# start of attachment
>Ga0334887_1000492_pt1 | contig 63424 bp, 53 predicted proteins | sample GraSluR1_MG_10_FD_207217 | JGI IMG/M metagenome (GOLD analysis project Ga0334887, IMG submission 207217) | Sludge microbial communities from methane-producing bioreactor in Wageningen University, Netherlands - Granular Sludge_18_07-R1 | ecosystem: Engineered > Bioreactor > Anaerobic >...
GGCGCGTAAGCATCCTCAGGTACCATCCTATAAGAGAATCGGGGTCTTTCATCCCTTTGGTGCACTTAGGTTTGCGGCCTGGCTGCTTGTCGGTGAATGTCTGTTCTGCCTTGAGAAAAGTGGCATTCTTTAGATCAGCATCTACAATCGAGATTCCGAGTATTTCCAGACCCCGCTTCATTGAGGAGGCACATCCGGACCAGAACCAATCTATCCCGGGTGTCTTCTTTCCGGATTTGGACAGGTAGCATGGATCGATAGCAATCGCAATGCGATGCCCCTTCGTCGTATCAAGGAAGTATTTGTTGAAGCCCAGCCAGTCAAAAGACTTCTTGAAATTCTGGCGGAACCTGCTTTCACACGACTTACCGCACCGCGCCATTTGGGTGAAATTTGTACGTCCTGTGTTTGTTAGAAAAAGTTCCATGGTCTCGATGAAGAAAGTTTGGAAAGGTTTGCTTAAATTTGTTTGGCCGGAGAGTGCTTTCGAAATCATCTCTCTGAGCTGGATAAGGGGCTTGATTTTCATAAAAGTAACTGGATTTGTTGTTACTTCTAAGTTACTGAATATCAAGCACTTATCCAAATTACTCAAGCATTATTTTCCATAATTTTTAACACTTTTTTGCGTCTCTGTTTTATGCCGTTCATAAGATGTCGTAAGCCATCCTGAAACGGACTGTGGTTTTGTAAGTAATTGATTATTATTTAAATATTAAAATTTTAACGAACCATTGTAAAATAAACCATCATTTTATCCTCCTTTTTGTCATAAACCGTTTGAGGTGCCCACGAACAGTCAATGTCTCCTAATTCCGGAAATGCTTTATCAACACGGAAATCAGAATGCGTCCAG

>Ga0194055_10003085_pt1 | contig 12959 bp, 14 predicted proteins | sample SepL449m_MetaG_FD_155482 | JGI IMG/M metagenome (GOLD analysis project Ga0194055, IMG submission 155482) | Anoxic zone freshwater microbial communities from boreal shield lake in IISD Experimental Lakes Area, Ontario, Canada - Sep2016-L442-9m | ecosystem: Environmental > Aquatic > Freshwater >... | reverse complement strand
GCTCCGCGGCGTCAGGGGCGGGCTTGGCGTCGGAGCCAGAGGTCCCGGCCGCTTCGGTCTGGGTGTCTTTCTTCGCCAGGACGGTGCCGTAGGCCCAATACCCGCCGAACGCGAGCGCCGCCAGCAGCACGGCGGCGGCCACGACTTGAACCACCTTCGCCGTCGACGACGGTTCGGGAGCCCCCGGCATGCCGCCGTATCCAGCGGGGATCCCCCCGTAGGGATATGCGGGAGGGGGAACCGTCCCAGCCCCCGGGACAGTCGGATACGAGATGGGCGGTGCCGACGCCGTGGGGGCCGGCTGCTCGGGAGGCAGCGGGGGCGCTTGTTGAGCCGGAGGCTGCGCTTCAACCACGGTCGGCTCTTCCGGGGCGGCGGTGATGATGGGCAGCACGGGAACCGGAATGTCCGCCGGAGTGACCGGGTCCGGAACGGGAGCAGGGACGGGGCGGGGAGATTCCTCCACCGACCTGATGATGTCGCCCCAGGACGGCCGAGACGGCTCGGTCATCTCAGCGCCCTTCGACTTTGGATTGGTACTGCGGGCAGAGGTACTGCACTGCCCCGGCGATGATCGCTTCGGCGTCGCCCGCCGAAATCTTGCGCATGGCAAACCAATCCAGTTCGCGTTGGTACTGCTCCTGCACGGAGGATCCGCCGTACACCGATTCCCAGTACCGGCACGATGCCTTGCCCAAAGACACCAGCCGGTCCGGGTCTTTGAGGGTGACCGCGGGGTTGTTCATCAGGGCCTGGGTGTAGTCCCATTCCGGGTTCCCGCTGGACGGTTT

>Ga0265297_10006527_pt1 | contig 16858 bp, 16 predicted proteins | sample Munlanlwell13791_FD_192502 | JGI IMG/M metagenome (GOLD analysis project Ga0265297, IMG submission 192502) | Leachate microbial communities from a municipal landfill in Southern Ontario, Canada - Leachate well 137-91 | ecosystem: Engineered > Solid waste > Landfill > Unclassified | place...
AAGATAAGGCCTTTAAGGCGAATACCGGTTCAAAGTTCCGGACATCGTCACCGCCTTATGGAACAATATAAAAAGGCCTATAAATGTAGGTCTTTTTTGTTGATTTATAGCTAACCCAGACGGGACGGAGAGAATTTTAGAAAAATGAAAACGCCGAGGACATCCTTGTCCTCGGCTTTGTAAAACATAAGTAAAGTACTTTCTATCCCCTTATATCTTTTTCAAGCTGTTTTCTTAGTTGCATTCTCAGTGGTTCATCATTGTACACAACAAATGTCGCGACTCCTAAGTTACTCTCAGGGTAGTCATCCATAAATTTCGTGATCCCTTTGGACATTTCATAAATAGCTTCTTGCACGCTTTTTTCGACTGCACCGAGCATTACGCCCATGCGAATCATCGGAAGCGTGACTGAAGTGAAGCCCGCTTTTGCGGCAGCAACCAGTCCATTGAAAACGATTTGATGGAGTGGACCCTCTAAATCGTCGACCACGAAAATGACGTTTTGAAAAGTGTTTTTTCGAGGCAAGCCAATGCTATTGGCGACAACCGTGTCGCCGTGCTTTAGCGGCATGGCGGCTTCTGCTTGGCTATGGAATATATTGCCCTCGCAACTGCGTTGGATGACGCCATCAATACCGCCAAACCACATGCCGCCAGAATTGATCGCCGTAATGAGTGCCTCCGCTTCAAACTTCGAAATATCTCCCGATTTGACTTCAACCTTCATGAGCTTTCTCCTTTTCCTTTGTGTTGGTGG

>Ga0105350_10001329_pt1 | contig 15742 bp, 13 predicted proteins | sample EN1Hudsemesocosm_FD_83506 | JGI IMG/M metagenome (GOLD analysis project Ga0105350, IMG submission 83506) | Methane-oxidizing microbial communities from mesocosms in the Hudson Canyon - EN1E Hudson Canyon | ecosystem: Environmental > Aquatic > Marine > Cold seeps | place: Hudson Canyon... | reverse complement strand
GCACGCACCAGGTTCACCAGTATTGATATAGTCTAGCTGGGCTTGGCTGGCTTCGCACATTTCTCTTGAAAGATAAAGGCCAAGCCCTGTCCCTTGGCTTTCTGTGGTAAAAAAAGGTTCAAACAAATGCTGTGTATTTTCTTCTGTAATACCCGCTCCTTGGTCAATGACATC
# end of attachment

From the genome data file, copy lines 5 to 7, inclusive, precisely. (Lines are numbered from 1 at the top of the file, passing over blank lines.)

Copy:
>Ga0265297_10006527_pt1 | contig 16858 bp, 16 predicted proteins | sample Munlanlwell13791_FD_192502 | JGI IMG/M metagenome (GOLD analysis project Ga0265297, IMG submission 192502) | Leachate microbial communities from a municipal landfill in Southern Ontario, Canada - Leachate well 137-91 | ecosystem: Engineered > Solid waste > Landfill > Unclassified | place...
AAGATAAGGCCTTTAAGGCGAATACCGGTTCAAAGTTCCGGACATCGTCACCGCCTTATGGAACAATATAAAAAGGCCTATAAATGTAGGTCTTTTTTGTTGATTTATAGCTAACCCAGACGGGACGGAGAGAATTTTAGAAAAATGAAAACGCCGAGGACATCCTTGTCCTCGGCTTTGTAAAACATAAGTAAAGTACTTTCTATCCCCTTATATCTTTTTCAAGCTGTTTTCTTAGTTGCATTCTCAGTGGTTCATCATTGTACACAACAAATGTCGCGACTCCTAAGTTACTCTCAGGGTAGTCATCCATAAATTTCGTGATCCCTTTGGACATTTCATAAATAGCTTCTTGCACGCTTTTTTCGACTGCACCGAGCATTACGCCCATGCGAATCATCGGAAGCGTGACTGAAGTGAAGCCCGCTTTTGCGGCAGCAACCAGTCCATTGAAAACGATTTGATGGAGTGGACCCTCTAAATCGTCGACCACGAAAATGACGTTTTGAAAAGTGTTTTTTCGAGGCAAGCCAATGCTATTGGCGACAACCGTGTCGCCGTGCTTTAGCGGCATGGCGGCTTCTGCTTGGCTATGGAATATATTGCCCTCGCAACTGCGTTGGATGACGCCATCAATACCGCCAAACCACATGCCGCCAGAATTGATCGCCGTAATGAGTGCCTCCGCTTCAAACTTCGAAATATCTCCCGATTTGACTTCAACCTTCATGAGCTTTCTCCTTTTCCTTTGTGTTGGTGG

>Ga0105350_10001329_pt1 | contig 15742 bp, 13 predicted proteins | sample EN1Hudsemesocosm_FD_83506 | JGI IMG/M metagenome (GOLD analysis project Ga0105350, IMG submission 83506) | Methane-oxidizing microbial communities from mesocosms in the Hudson Canyon - EN1E Hudson Canyon | ecosystem: Environmental > Aquatic > Marine > Cold seeps | place: Hudson Canyon... | reverse complement strand